Go to Top
[maxbutton id="1"]

Bridget S. Wilson, Ph.D.

FINAL Wilson PhotoBridget S. Wilson, Ph.D.
Professor, Department of Pathology
Director, New Mexico Center for Spatiotemporal Modeling of Cell Signaling
Health Sciences Center
The University of New Mexico

Dr. Wilson has disclosed four inventions and has two pending patent applications for her recombinant hypoallergens technology and her therapeutic antibodies technology for targeting pre-BCR B cell precursor in acute lymphoblastic leukemia (pre-B ALL).

Dr. Wilson’s recombinant hypoallergens technology uses state-of-the art imaging and an improved computational process for measuring how allergens crosslink and activate human receptors. Her team has produced high-resolution imaging techniques showing the structure, migration and redistribution of a specific receptor on the membranes of mast cells and basophils (white blood cells) that release histamine and other inflammatory mediators in reaction to an allergen. This novel way of analyzing allergen structures will enable the team to re-engineer allergens, with the goal of creating new versions that can be used as safer immunotherapies without causing an allergic reaction when administered.

Currently, there is a wealth of information about allergen structure but scant information is available about how these structural features trigger receptors on mast cells and basophils. The “threshold” of allergen exposure that translates to life-threatening events is poorly understood.  Further research and testing in these areas could be beneficial in discovering new treatment methods that are safer and more effective for treating allergens.

The researchers are designing and testing different combinations of hypoallergens, substances that can produce antibodies but provoke a low or no allergic response.  Future plans include preclinical studies to test the recombinant hypoallergens on human basophils isolated from allergic subjects as well as conducting safety profiles in animal models. The team hopes that these new compounds will form the basis of new treatments for patients in allergy clinics worldwide.  Additionally, the technology has general application for the study of cell signal transduction in other disease processes.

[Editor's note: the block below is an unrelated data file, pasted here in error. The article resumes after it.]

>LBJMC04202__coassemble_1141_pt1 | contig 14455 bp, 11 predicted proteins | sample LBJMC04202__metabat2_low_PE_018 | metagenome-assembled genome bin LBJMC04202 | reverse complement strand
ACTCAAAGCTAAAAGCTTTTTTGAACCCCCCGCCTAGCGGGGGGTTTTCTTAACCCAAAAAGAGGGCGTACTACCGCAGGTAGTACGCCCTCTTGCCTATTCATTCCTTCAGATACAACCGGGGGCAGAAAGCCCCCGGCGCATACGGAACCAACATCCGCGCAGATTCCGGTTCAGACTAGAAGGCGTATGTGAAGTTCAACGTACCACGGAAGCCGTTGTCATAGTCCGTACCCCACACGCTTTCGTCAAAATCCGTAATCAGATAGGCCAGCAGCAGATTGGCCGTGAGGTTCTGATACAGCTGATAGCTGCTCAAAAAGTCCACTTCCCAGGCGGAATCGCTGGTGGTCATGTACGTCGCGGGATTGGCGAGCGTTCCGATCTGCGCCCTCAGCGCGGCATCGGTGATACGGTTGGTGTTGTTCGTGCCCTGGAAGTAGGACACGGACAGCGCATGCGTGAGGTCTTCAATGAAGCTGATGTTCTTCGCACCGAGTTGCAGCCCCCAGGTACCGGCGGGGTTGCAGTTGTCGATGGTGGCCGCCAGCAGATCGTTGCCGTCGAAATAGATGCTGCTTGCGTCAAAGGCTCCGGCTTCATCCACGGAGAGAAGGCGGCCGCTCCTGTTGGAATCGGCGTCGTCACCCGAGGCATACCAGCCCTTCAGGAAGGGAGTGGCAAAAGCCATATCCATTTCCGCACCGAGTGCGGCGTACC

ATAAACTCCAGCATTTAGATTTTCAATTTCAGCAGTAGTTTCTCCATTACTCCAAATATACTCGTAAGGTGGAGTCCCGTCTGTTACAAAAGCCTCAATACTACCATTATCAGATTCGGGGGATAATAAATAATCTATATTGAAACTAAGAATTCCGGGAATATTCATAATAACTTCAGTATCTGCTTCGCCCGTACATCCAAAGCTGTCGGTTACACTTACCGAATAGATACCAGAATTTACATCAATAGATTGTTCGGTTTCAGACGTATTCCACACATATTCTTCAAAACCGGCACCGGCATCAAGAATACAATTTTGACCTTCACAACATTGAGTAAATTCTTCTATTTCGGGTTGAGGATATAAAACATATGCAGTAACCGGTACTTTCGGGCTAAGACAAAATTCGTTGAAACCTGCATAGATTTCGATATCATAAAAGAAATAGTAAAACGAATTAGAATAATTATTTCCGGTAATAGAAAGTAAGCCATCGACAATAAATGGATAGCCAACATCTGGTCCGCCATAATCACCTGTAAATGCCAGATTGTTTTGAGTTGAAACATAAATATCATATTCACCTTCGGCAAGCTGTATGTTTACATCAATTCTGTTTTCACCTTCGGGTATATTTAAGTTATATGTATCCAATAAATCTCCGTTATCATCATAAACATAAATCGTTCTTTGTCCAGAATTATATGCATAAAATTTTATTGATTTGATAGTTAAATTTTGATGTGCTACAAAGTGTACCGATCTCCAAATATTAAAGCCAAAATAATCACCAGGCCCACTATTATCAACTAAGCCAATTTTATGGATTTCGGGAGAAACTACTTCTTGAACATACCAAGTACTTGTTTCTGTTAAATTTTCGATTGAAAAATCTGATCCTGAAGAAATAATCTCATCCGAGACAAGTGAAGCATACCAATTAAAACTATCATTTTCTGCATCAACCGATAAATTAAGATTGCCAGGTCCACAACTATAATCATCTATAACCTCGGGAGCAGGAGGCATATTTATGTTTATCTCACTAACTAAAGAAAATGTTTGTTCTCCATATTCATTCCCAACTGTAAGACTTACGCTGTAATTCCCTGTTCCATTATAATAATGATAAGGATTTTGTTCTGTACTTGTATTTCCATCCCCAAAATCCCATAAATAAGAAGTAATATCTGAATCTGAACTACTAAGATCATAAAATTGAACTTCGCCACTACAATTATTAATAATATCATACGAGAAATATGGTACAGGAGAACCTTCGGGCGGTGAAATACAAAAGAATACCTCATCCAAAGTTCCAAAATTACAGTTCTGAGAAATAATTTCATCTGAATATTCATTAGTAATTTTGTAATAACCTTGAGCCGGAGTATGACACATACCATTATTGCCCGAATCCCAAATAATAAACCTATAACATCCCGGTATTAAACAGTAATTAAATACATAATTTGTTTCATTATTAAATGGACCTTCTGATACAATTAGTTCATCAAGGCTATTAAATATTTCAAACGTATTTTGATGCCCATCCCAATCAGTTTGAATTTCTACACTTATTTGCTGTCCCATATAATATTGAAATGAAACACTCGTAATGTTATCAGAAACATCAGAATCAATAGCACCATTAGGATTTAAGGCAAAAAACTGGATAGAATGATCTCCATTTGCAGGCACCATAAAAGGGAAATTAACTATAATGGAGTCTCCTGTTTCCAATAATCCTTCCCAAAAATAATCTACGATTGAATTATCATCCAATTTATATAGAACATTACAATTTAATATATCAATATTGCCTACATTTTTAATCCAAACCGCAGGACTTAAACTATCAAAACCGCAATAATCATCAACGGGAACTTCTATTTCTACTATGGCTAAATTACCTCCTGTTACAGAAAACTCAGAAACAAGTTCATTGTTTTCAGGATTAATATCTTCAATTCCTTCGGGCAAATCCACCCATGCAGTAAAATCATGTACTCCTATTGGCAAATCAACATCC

Dr. Wilson’s initiative in pre-B ALL is a novel therapeutic designed to specifically target leukemia cells, while protecting mature B cells that are critical components of the adaptive immune system. This strategy will benefit leukemia patients who often suffer from secondary infections during the steroid and chemotherapy phases of treatment.

Dr. Wilson’s basic research program focuses on membrane microdomains, signaling and receptor trafficking using a combination of innovative microscopic approaches, from the nanoscale to tissue scales. Electron microscopy approaches provide high spatial-resolution information, complemented by live cell imaging approaches for temporal resolution.  Her team studies receptor tyrosine kinases, with an emphasis  on the ErbB3 member of the EGFR family.  The pending patents are outgrowths of her work on immunoreceptors, including the pre-BCR and the high affinity IgE receptor (FcεRI) of mast cells and basophils. The structure-function relationships of immunoreceptors and their crosslinking agents, as well as receptor internalization mechanisms, are important areas of focus.

Methods and Compositions Involving Recombinant Hypoallergens
Therapeutic Antibodies and Their Derivatives to Target the Pre-BCR in BCP-ALL